SK: Your second book Icarus Rex is a fourteen page poem about, would it be fair to say, cities, or your city, city-life, the middle-class? S.A. Griffin composed the lovely cover. Could you talk about this and the lovely cover?

Miles J. Bell: Well, Icarus Rex is presented as a long poem, but is really several small ones running on from one another. It contains a fair amount of snapshots of my town. It all came from a crisis of confidence, if that’s an accurate description of my state of mind. I’d written nothing for a while, and was beginning to wonder if I even wanted to start again. Mainly because the people I saw every day, in their viciousness, with their spines and tongues and idiocy, couldn’t give a tin shit for reading anything but the t.v. guide. So the question was: who am I writing for? My poetry pals? The drunk twenty-somethings who would punch me in a post-pub taxi rank?

Eventually of course I realised that I write for myself, because not to write would be awful, much worse than writing anyway no matter how few people ever read it. So the Icarus Rex title comes from that. Icarus knew the risks, said “fuck it”, and flew anyway, ignoring his elders (or his fear) no matter what the outcome. A few minutes in the sun is worth almost anything.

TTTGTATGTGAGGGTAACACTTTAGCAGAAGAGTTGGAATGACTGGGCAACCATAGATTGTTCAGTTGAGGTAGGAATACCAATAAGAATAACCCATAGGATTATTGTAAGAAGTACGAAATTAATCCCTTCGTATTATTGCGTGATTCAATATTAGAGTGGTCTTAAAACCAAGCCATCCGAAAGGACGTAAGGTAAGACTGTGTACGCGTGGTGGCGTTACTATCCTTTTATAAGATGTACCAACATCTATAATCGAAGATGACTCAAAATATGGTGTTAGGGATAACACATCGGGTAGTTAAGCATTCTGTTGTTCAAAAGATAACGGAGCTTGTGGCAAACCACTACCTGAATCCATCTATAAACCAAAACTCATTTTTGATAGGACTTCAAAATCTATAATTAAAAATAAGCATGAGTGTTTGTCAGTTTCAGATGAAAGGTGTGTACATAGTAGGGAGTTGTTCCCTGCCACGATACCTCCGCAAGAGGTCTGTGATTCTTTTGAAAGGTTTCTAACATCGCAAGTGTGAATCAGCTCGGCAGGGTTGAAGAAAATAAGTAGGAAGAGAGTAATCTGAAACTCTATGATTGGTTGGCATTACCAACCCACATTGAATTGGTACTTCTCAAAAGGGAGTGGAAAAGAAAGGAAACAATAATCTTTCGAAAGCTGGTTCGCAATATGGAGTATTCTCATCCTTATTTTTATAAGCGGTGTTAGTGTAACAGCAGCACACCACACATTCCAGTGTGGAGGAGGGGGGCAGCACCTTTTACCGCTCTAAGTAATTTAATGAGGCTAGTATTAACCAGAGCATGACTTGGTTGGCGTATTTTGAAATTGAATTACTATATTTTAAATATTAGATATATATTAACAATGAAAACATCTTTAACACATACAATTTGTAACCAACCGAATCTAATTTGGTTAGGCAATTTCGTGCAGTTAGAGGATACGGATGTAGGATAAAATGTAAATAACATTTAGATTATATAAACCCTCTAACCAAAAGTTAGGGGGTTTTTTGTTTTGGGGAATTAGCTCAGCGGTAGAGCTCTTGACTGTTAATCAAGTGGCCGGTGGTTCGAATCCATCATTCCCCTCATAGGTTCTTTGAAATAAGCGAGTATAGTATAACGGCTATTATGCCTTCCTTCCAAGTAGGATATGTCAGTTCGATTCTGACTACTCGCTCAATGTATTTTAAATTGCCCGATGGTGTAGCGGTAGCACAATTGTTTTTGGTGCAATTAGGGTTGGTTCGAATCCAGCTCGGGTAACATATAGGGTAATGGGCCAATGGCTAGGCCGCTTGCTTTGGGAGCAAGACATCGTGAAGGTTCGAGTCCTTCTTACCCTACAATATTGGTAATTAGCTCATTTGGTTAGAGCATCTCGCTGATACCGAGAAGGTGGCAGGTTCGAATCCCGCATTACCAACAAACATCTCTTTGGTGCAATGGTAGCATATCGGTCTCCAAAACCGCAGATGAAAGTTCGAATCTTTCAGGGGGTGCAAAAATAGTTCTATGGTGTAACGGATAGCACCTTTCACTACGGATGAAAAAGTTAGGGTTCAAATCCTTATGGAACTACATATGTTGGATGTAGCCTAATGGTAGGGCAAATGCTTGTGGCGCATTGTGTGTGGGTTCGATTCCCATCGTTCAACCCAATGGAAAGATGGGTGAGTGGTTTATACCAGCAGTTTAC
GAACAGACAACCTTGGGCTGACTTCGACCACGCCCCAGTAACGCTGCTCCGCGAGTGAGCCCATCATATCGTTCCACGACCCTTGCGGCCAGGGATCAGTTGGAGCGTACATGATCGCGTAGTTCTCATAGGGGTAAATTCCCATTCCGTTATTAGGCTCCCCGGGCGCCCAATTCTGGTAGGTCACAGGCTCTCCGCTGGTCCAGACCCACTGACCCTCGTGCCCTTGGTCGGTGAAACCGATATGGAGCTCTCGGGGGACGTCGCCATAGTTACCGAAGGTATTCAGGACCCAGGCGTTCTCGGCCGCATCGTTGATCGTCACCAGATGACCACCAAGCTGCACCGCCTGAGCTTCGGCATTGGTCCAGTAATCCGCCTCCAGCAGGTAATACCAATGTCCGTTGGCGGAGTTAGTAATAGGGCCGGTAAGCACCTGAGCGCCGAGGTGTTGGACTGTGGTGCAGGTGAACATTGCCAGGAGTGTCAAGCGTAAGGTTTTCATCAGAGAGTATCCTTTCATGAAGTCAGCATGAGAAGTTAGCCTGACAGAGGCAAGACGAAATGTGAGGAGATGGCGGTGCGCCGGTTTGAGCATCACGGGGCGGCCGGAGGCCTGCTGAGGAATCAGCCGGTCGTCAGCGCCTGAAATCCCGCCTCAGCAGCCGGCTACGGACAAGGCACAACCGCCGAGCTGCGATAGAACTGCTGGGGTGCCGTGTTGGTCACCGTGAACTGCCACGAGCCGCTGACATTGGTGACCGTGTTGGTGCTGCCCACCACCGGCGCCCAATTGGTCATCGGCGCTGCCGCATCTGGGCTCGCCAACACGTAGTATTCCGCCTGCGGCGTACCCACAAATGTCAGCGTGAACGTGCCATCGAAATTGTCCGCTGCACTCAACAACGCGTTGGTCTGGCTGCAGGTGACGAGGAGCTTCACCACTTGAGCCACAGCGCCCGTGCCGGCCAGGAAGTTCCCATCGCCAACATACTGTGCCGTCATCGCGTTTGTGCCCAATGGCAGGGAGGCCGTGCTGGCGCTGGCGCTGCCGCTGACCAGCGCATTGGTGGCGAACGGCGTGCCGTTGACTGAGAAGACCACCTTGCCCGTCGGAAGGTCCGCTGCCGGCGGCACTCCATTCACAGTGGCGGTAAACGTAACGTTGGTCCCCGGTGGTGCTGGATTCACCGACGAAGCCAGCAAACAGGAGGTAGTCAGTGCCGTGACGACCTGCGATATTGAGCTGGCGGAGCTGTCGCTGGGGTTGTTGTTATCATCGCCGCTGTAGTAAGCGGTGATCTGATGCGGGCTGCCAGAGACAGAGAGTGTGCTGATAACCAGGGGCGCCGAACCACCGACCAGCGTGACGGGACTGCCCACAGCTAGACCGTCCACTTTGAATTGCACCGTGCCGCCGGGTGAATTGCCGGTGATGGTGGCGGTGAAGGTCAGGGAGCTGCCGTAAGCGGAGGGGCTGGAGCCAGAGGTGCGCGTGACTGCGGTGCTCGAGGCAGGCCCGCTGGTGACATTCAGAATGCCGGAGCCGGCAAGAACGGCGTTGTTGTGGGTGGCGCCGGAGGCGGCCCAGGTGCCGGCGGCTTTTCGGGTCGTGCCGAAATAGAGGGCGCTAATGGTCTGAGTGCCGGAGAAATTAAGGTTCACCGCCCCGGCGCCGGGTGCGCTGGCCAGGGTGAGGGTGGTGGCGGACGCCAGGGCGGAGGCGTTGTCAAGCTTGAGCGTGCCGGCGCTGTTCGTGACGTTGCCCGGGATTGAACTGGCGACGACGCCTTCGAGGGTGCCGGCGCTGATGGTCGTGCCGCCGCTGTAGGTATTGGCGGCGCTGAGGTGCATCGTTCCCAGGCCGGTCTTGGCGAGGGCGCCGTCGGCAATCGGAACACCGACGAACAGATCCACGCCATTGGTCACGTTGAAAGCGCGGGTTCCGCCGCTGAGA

The cover was knocked up by S.A. Griffin, who more than anyone has given me advice and help whenever I’ve asked. I just asked him to do a cover, sent him the poem, and he did this great collage. Not sure how to talk about the cover. I just see the great hand in there, middle finger as the tower of Babel or something. He must have had something in mind, but I let him do as he pleased. It was a favour he did for me, in exchange for a copy of the poem, so I could hardly start dictating what I wanted the cover to be. I’d have done it myself if I thought it possible, but I’m not great in that field.